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Deus Ex Omaveloxolone: Finding Hope With an Untreatable Illness

I really enjoy the times when I can almost forget about the constant degeneration of my body due to Friedreich’s ataxia (FA). But every so often, I fall out of my wheelchair, notice that my speech is especially muddled, or face another stark reminder I can’t ignore: that my FA symptoms are worsening. This reality hit me like a slap across the face earlier this week as I was reading my Facebook news feed, of all places. I noticed a question in an online support group for those living with Friedreich’s ataxia: “Any word on omaveloxolone?” Omaveloxolone (RTA 408), or omav, has become something of a buzzword for those affected by Friedreich’s ataxia. A Phase 2 clinical trial of the investigational oral therapy initially yielded positive results, as Friedreich's Ataxia News' Ana Pena reported in late 2019. This seemed to be a breakthrough in FA research, as no treatment had ever been shown to successfully curb progression of the disease before. Understandably, omaveloxolone was on the minds of everyone in the FA community after that seemingly positive news was reported. Then, throughout 2020, we waited for the U.S. Food and Drug Administration (FDA) to approve it.  Sadly, the FDA stated last November that the Phase 2 trial results were not enough to support omaveloxolone's approval. Reata, the pharmaceutical company that sponsored the trial, conducted additional studies and shared the results in a press release last March. The company has requested a Type C meeting, a type of meeting in which a sponsor meets with the FDA regarding the development and review of a product, to discuss the study results. Outside of the FDA’s rulings on treatment approval, FA patients know that any progress would be a game changer for an untreatable, debilitating disease. Our hearts were broken when the FDA didn't approve omav, and our hope that it would be the first available FA treatment seemed to be at an end. FA’s progression was here to stay, for now.  Unexpectedly, hope in omaveloxolone resurfaced last February. The Friedreich's Ataxia Research Alliance circulated a petition asking Reata to submit a new drug application to the FDA on an urgent basis, and urging the regulatory agency to consider omav's approval based on existing evidence, as Friedreich's Ataxia News' Forest Ray reported at the time.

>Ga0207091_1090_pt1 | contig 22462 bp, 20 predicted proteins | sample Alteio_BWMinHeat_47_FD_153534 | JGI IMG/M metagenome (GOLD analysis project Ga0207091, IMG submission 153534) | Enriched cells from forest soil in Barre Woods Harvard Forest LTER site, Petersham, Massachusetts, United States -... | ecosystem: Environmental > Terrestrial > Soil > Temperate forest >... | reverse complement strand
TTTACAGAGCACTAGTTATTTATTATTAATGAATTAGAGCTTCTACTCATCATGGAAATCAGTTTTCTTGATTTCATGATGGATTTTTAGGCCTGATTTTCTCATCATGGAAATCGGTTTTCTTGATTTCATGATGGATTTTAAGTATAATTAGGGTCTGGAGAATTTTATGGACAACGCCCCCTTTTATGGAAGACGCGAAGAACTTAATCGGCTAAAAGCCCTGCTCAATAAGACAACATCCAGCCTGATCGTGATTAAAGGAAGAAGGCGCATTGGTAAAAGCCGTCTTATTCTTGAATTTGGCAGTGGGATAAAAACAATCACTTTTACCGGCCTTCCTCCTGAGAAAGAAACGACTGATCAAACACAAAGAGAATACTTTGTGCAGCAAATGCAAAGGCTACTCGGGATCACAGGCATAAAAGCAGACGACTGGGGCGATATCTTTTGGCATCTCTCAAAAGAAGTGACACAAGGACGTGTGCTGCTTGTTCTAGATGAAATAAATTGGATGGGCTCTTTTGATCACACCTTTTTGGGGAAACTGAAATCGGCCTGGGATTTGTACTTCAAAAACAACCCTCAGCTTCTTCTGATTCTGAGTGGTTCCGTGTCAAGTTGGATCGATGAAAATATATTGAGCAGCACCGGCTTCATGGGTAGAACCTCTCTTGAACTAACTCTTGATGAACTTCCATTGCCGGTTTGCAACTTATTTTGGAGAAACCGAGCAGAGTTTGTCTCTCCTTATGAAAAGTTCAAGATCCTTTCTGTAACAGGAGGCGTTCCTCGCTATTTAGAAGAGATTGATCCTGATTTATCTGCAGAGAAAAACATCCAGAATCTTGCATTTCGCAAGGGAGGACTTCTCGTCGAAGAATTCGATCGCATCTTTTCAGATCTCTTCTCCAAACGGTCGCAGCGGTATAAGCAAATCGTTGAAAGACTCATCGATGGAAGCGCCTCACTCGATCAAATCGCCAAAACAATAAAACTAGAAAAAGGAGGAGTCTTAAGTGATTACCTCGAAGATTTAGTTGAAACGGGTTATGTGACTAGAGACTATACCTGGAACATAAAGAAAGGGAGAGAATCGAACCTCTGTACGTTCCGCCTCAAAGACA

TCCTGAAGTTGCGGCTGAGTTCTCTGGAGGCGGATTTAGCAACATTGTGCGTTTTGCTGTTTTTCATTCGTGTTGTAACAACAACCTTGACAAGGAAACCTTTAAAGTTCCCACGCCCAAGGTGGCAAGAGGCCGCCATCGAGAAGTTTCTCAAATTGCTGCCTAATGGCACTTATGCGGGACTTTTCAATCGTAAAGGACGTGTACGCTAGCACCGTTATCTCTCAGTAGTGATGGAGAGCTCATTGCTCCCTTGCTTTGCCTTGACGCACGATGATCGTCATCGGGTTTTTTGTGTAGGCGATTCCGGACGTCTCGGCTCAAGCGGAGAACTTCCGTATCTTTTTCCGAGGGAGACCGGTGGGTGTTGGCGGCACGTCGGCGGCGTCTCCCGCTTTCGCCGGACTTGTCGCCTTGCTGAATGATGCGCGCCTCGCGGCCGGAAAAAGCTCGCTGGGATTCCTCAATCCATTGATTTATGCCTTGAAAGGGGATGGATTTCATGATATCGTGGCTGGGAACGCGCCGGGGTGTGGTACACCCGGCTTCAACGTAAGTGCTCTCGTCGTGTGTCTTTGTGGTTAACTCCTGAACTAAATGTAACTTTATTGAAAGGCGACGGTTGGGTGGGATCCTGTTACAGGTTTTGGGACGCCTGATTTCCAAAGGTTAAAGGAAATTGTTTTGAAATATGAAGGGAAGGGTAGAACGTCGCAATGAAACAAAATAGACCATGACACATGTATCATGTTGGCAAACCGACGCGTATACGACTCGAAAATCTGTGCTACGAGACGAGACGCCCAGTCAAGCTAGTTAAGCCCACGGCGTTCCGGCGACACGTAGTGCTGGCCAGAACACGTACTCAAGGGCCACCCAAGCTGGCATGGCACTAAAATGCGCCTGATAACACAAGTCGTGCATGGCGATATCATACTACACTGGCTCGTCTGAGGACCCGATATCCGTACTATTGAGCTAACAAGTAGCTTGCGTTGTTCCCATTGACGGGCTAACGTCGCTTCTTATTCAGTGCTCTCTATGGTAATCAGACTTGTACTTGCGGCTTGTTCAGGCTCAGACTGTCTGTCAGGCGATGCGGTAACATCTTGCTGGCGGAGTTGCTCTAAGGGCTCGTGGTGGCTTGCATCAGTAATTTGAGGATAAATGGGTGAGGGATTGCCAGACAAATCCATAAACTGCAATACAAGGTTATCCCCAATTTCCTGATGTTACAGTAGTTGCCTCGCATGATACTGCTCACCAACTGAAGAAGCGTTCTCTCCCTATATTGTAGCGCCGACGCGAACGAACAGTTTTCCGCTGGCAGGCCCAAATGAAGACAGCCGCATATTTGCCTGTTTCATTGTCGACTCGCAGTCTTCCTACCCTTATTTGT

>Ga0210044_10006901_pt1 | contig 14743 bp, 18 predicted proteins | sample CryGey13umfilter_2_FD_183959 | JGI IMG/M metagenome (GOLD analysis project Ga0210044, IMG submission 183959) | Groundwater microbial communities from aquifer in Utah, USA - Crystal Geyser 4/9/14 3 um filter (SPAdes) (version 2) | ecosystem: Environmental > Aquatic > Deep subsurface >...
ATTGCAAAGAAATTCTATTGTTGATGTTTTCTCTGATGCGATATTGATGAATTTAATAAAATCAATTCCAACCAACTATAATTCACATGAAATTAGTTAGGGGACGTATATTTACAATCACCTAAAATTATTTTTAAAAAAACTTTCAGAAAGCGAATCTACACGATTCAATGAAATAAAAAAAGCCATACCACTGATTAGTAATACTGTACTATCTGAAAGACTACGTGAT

Rare Disease or Not, Only I Can Define My Success

I’m approaching what can easily be labeled the midpoint of life for the so-called average person. Of course, such averages rarely take rare disease into account. But even without the progression of Friedreich’s ataxia (FA), living to (almost) 40 is no easy task. I mean, just think about…

I’m Learning to See Myself as an Ataxia Warrior

I’ve never thought of myself as especially strong, or as someone who could identify with a warrior’s personality. Because I face the progressively debilitating disorder Friedreich’s ataxia, I sadly realized that my physical strength, like the rest of my capabilities, will dwindle over time much more quickly than…